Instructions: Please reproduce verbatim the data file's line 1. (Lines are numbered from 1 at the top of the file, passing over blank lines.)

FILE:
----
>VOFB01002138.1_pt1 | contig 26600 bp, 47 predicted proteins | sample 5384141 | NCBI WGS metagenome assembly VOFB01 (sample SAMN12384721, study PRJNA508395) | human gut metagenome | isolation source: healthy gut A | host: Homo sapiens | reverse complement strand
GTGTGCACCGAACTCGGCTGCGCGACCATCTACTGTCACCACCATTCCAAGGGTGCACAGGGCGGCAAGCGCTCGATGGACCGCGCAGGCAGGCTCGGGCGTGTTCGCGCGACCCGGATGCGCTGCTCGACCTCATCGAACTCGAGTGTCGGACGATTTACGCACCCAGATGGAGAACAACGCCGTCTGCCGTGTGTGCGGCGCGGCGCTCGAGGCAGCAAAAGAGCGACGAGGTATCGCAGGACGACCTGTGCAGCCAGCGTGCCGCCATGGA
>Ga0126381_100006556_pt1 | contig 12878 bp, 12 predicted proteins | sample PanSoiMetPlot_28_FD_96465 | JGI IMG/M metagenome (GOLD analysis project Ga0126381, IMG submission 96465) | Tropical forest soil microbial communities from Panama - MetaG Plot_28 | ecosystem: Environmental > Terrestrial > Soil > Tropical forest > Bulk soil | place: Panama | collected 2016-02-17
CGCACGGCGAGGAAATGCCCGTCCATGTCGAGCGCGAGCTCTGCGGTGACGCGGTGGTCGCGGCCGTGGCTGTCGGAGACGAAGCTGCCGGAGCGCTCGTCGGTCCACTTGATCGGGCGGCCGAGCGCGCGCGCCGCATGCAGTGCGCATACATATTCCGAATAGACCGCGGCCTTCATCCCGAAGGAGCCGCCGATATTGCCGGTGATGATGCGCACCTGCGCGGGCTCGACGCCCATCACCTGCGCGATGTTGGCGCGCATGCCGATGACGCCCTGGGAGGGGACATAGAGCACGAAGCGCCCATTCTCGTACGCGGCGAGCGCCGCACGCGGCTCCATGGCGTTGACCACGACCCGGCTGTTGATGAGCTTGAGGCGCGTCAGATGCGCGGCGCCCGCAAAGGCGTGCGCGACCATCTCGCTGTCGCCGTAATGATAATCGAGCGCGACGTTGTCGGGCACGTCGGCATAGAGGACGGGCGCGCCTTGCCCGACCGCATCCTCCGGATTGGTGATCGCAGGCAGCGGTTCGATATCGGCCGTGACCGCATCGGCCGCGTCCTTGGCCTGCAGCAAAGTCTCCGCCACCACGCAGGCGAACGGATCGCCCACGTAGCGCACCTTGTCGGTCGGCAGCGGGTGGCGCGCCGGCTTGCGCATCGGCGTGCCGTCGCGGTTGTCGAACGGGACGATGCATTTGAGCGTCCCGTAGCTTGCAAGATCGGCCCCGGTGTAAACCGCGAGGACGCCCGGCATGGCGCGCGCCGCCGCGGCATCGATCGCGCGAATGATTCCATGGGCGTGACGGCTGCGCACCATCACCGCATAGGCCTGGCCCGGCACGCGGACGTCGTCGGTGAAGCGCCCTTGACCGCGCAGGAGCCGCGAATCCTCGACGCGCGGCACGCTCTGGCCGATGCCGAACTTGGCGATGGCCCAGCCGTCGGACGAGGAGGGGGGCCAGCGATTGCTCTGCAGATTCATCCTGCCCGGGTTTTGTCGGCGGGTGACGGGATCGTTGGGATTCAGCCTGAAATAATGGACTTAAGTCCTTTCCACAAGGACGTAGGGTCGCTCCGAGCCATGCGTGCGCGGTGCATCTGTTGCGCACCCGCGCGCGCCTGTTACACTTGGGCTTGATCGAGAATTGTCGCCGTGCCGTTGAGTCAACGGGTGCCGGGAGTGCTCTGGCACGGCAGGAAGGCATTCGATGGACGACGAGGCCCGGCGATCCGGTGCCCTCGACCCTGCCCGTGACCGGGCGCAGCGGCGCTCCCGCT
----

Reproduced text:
>VOFB01002138.1_pt1 | contig 26600 bp, 47 predicted proteins | sample 5384141 | NCBI WGS metagenome assembly VOFB01 (sample SAMN12384721, study PRJNA508395) | human gut metagenome | isolation source: healthy gut A | host: Homo sapiens | reverse complement strand